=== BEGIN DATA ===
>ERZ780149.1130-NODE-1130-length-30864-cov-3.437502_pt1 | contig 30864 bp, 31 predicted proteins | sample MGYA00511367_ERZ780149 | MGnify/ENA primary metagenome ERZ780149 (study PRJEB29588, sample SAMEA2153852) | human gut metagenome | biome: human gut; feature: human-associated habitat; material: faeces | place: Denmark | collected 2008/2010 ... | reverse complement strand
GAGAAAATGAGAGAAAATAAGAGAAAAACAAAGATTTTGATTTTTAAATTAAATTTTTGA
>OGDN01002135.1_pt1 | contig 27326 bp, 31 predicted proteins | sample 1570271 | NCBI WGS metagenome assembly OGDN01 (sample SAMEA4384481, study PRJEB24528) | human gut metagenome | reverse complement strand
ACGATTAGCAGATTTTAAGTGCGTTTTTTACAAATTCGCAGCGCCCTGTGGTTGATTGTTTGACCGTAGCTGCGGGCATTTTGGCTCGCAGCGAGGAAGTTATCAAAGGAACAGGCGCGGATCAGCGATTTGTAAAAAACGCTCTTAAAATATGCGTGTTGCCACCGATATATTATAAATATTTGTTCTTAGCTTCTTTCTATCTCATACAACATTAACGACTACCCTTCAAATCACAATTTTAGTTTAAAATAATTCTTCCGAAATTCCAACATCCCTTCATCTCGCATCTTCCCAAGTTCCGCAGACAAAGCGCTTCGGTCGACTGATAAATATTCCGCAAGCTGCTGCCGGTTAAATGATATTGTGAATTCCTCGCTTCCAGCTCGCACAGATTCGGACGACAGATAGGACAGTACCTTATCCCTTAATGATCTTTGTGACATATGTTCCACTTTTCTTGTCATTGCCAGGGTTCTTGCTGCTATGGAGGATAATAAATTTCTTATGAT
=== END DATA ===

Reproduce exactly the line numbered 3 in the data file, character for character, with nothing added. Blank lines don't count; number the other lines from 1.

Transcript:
>OGDN01002135.1_pt1 | contig 27326 bp, 31 predicted proteins | sample 1570271 | NCBI WGS metagenome assembly OGDN01 (sample SAMEA4384481, study PRJEB24528) | human gut metagenome | reverse complement strand